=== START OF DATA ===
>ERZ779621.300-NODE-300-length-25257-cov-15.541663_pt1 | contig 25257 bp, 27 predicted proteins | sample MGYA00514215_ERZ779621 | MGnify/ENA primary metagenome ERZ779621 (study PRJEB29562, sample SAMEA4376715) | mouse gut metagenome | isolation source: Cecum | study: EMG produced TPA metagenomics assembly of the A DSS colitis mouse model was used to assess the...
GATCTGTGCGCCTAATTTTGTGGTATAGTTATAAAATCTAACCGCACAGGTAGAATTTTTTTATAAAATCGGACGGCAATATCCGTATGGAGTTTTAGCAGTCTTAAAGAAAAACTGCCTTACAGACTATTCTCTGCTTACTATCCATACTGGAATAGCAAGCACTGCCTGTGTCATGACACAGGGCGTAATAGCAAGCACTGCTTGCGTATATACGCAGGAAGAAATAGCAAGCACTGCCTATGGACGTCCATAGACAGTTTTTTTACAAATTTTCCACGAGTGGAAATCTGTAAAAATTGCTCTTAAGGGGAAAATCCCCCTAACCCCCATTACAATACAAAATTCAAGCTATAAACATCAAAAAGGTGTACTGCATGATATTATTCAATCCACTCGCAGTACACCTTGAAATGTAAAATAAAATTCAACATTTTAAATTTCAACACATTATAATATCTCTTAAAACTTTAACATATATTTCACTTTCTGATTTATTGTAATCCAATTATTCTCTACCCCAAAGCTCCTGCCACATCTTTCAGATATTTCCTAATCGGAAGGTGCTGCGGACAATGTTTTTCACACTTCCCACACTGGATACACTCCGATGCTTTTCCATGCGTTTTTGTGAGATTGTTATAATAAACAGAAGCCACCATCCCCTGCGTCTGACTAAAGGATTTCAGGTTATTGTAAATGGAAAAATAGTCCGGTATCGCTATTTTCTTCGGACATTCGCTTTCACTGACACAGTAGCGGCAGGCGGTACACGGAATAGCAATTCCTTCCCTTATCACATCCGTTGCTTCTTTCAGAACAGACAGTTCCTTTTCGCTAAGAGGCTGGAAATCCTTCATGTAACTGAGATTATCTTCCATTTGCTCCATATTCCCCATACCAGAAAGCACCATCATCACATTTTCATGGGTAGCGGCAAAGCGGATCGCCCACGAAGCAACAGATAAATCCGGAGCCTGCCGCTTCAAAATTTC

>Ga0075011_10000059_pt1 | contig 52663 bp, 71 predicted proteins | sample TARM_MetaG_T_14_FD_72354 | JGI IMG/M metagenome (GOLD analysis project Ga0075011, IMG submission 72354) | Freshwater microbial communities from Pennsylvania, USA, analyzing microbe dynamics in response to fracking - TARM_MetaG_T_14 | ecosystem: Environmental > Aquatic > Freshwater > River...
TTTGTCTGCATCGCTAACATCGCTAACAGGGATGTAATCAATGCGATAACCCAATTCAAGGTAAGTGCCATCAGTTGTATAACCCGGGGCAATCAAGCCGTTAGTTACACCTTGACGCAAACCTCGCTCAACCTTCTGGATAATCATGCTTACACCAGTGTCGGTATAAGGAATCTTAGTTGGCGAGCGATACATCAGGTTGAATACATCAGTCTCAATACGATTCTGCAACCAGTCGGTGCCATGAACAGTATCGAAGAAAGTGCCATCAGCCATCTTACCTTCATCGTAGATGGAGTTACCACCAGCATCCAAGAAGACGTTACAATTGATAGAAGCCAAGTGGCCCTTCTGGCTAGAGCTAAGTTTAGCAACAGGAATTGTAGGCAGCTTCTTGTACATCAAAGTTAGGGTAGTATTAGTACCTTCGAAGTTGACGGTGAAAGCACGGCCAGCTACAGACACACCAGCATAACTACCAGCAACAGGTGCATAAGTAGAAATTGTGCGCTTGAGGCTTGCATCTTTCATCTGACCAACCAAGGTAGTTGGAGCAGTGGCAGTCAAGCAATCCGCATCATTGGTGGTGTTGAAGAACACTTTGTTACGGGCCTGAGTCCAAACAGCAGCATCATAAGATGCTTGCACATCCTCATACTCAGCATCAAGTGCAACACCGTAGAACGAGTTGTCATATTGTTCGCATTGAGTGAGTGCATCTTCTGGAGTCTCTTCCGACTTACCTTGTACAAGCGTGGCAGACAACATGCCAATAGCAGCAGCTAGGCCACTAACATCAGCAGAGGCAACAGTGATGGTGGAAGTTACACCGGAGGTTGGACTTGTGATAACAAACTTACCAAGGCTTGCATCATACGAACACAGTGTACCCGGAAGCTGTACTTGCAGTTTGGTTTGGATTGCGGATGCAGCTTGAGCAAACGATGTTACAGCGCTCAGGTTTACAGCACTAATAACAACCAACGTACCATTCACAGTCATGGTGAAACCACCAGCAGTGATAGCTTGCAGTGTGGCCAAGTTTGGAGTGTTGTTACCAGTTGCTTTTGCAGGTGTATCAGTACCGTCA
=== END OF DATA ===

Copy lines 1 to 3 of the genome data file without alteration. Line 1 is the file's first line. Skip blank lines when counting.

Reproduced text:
>ERZ779621.300-NODE-300-length-25257-cov-15.541663_pt1 | contig 25257 bp, 27 predicted proteins | sample MGYA00514215_ERZ779621 | MGnify/ENA primary metagenome ERZ779621 (study PRJEB29562, sample SAMEA4376715) | mouse gut metagenome | isolation source: Cecum | study: EMG produced TPA metagenomics assembly of the A DSS colitis mouse model was used to assess the...
GATCTGTGCGCCTAATTTTGTGGTATAGTTATAAAATCTAACCGCACAGGTAGAATTTTTTTATAAAATCGGACGGCAATATCCGTATGGAGTTTTAGCAGTCTTAAAGAAAAACTGCCTTACAGACTATTCTCTGCTTACTATCCATACTGGAATAGCAAGCACTGCCTGTGTCATGACACAGGGCGTAATAGCAAGCACTGCTTGCGTATATACGCAGGAAGAAATAGCAAGCACTGCCTATGGACGTCCATAGACAGTTTTTTTACAAATTTTCCACGAGTGGAAATCTGTAAAAATTGCTCTTAAGGGGAAAATCCCCCTAACCCCCATTACAATACAAAATTCAAGCTATAAACATCAAAAAGGTGTACTGCATGATATTATTCAATCCACTCGCAGTACACCTTGAAATGTAAAATAAAATTCAACATTTTAAATTTCAACACATTATAATATCTCTTAAAACTTTAACATATATTTCACTTTCTGATTTATTGTAATCCAATTATTCTCTACCCCAAAGCTCCTGCCACATCTTTCAGATATTTCCTAATCGGAAGGTGCTGCGGACAATGTTTTTCACACTTCCCACACTGGATACACTCCGATGCTTTTCCATGCGTTTTTGTGAGATTGTTATAATAAACAGAAGCCACCATCCCCTGCGTCTGACTAAAGGATTTCAGGTTATTGTAAATGGAAAAATAGTCCGGTATCGCTATTTTCTTCGGACATTCGCTTTCACTGACACAGTAGCGGCAGGCGGTACACGGAATAGCAATTCCTTCCCTTATCACATCCGTTGCTTCTTTCAGAACAGACAGTTCCTTTTCGCTAAGAGGCTGGAAATCCTTCATGTAACTGAGATTATCTTCCATTTGCTCCATATTCCCCATACCAGAAAGCACCATCATCACATTTTCATGGGTAGCGGCAAAGCGGATCGCCCACGAAGCAACAGATAAATCCGGAGCCTGCCGCTTCAAAATTTC

>Ga0075011_10000059_pt1 | contig 52663 bp, 71 predicted proteins | sample TARM_MetaG_T_14_FD_72354 | JGI IMG/M metagenome (GOLD analysis project Ga0075011, IMG submission 72354) | Freshwater microbial communities from Pennsylvania, USA, analyzing microbe dynamics in response to fracking - TARM_MetaG_T_14 | ecosystem: Environmental > Aquatic > Freshwater > River...